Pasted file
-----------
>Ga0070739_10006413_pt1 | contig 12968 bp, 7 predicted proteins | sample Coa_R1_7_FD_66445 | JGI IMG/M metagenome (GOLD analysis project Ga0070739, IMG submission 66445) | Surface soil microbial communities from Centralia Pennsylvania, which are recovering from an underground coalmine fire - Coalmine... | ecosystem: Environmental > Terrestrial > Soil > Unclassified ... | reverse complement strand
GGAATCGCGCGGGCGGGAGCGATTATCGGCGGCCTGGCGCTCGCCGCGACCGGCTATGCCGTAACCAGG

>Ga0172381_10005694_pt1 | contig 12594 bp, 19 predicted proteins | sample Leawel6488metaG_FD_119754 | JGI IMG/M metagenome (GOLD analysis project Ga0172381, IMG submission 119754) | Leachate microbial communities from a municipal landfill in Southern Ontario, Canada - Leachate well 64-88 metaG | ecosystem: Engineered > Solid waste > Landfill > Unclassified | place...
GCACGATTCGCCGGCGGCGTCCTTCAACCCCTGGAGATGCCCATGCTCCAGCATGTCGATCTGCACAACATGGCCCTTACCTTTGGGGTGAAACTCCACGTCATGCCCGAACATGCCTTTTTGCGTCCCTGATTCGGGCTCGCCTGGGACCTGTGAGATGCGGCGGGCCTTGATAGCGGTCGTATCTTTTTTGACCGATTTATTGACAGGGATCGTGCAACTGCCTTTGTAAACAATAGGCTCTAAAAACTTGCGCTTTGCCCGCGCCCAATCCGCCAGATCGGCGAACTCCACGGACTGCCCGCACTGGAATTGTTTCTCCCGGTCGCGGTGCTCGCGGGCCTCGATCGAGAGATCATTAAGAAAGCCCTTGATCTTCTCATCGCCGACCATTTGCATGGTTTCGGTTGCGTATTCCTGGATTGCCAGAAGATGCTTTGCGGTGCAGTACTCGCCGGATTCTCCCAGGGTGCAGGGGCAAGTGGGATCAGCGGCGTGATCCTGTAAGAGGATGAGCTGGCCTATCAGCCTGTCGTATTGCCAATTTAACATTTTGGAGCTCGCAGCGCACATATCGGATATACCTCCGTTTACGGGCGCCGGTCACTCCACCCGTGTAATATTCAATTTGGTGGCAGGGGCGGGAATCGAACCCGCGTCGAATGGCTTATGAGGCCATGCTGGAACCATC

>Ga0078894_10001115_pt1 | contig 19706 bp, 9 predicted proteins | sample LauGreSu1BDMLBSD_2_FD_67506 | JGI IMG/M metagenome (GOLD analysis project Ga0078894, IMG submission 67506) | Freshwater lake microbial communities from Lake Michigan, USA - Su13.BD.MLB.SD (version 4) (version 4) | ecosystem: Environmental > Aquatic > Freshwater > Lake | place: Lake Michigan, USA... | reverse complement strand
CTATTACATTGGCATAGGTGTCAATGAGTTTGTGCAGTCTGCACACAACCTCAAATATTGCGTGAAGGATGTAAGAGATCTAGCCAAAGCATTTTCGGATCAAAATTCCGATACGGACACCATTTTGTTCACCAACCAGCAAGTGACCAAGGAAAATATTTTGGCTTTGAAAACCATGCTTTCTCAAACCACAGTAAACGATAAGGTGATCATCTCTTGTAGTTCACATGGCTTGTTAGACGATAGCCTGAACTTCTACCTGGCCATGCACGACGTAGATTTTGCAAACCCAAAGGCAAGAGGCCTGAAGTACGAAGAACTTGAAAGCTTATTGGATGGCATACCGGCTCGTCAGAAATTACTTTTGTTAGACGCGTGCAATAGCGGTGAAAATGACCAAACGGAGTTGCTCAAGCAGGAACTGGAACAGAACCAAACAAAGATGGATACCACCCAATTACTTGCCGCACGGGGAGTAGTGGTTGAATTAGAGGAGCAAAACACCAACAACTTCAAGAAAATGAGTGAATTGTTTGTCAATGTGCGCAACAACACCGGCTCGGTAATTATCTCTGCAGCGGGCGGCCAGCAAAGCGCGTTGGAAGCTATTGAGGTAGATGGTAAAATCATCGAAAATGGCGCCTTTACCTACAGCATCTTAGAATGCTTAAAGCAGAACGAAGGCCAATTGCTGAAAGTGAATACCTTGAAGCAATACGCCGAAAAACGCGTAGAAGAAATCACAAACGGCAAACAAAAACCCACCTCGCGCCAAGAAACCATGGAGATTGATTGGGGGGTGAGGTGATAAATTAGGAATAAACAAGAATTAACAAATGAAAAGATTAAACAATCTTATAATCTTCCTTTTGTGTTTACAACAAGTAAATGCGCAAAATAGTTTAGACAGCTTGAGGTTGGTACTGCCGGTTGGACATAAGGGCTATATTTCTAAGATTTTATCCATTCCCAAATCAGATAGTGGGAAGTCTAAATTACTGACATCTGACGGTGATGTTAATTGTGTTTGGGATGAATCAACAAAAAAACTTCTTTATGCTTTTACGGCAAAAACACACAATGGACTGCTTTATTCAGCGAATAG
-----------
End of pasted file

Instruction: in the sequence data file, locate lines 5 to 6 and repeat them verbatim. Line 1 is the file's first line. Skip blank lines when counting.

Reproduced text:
>Ga0078894_10001115_pt1 | contig 19706 bp, 9 predicted proteins | sample LauGreSu1BDMLBSD_2_FD_67506 | JGI IMG/M metagenome (GOLD analysis project Ga0078894, IMG submission 67506) | Freshwater lake microbial communities from Lake Michigan, USA - Su13.BD.MLB.SD (version 4) (version 4) | ecosystem: Environmental > Aquatic > Freshwater > Lake | place: Lake Michigan, USA... | reverse complement strand
CTATTACATTGGCATAGGTGTCAATGAGTTTGTGCAGTCTGCACACAACCTCAAATATTGCGTGAAGGATGTAAGAGATCTAGCCAAAGCATTTTCGGATCAAAATTCCGATACGGACACCATTTTGTTCACCAACCAGCAAGTGACCAAGGAAAATATTTTGGCTTTGAAAACCATGCTTTCTCAAACCACAGTAAACGATAAGGTGATCATCTCTTGTAGTTCACATGGCTTGTTAGACGATAGCCTGAACTTCTACCTGGCCATGCACGACGTAGATTTTGCAAACCCAAAGGCAAGAGGCCTGAAGTACGAAGAACTTGAAAGCTTATTGGATGGCATACCGGCTCGTCAGAAATTACTTTTGTTAGACGCGTGCAATAGCGGTGAAAATGACCAAACGGAGTTGCTCAAGCAGGAACTGGAACAGAACCAAACAAAGATGGATACCACCCAATTACTTGCCGCACGGGGAGTAGTGGTTGAATTAGAGGAGCAAAACACCAACAACTTCAAGAAAATGAGTGAATTGTTTGTCAATGTGCGCAACAACACCGGCTCGGTAATTATCTCTGCAGCGGGCGGCCAGCAAAGCGCGTTGGAAGCTATTGAGGTAGATGGTAAAATCATCGAAAATGGCGCCTTTACCTACAGCATCTTAGAATGCTTAAAGCAGAACGAAGGCCAATTGCTGAAAGTGAATACCTTGAAGCAATACGCCGAAAAACGCGTAGAAGAAATCACAAACGGCAAACAAAAACCCACCTCGCGCCAAGAAACCATGGAGATTGATTGGGGGGTGAGGTGATAAATTAGGAATAAACAAGAATTAACAAATGAAAAGATTAAACAATCTTATAATCTTCCTTTTGTGTTTACAACAAGTAAATGCGCAAAATAGTTTAGACAGCTTGAGGTTGGTACTGCCGGTTGGACATAAGGGCTATATTTCTAAGATTTTATCCATTCCCAAATCAGATAGTGGGAAGTCTAAATTACTGACATCTGACGGTGATGTTAATTGTGTTTGGGATGAATCAACAAAAAAACTTCTTTATGCTTTTACGGCAAAAACACACAATGGACTGCTTTATTCAGCGAATAG